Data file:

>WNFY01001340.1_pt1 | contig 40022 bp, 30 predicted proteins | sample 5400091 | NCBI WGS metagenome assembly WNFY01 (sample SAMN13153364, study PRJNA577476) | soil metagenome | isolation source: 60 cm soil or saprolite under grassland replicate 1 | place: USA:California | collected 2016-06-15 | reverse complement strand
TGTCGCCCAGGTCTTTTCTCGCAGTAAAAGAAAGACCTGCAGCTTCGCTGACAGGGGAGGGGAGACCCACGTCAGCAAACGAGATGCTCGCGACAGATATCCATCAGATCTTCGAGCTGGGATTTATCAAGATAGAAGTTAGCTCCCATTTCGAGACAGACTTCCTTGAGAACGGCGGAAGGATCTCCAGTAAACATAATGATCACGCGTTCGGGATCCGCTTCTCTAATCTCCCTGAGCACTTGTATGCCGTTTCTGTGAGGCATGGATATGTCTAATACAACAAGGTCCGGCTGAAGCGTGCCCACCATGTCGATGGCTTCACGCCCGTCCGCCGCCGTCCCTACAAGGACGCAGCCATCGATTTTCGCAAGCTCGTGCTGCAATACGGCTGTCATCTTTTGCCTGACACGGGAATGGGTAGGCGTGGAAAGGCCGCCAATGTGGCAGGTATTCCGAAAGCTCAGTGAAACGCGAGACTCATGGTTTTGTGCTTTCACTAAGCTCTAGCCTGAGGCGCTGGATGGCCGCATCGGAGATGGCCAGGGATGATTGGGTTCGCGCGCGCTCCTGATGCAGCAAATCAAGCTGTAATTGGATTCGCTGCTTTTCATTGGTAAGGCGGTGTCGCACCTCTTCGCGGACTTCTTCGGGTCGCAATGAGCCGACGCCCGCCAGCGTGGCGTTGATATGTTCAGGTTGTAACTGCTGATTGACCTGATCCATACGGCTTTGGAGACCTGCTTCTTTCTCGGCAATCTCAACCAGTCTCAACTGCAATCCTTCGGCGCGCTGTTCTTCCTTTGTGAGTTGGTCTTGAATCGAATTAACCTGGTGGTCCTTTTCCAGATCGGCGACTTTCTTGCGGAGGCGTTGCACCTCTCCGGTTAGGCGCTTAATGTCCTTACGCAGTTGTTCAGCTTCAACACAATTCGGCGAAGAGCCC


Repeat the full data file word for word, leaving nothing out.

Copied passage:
>WNFY01001340.1_pt1 | contig 40022 bp, 30 predicted proteins | sample 5400091 | NCBI WGS metagenome assembly WNFY01 (sample SAMN13153364, study PRJNA577476) | soil metagenome | isolation source: 60 cm soil or saprolite under grassland replicate 1 | place: USA:California | collected 2016-06-15 | reverse complement strand
TGTCGCCCAGGTCTTTTCTCGCAGTAAAAGAAAGACCTGCAGCTTCGCTGACAGGGGAGGGGAGACCCACGTCAGCAAACGAGATGCTCGCGACAGATATCCATCAGATCTTCGAGCTGGGATTTATCAAGATAGAAGTTAGCTCCCATTTCGAGACAGACTTCCTTGAGAACGGCGGAAGGATCTCCAGTAAACATAATGATCACGCGTTCGGGATCCGCTTCTCTAATCTCCCTGAGCACTTGTATGCCGTTTCTGTGAGGCATGGATATGTCTAATACAACAAGGTCCGGCTGAAGCGTGCCCACCATGTCGATGGCTTCACGCCCGTCCGCCGCCGTCCCTACAAGGACGCAGCCATCGATTTTCGCAAGCTCGTGCTGCAATACGGCTGTCATCTTTTGCCTGACACGGGAATGGGTAGGCGTGGAAAGGCCGCCAATGTGGCAGGTATTCCGAAAGCTCAGTGAAACGCGAGACTCATGGTTTTGTGCTTTCACTAAGCTCTAGCCTGAGGCGCTGGATGGCCGCATCGGAGATGGCCAGGGATGATTGGGTTCGCGCGCGCTCCTGATGCAGCAAATCAAGCTGTAATTGGATTCGCTGCTTTTCATTGGTAAGGCGGTGTCGCACCTCTTCGCGGACTTCTTCGGGTCGCAATGAGCCGACGCCCGCCAGCGTGGCGTTGATATGTTCAGGTTGTAACTGCTGATTGACCTGATCCATACGGCTTTGGAGACCTGCTTCTTTCTCGGCAATCTCAACCAGTCTCAACTGCAATCCTTCGGCGCGCTGTTCTTCCTTTGTGAGTTGGTCTTGAATCGAATTAACCTGGTGGTCCTTTTCCAGATCGGCGACTTTCTTGCGGAGGCGTTGCACCTCTCCGGTTAGGCGCTTAATGTCCTTACGCAGTTGTTCAGCTTCAACACAATTCGGCGAAGAGCCC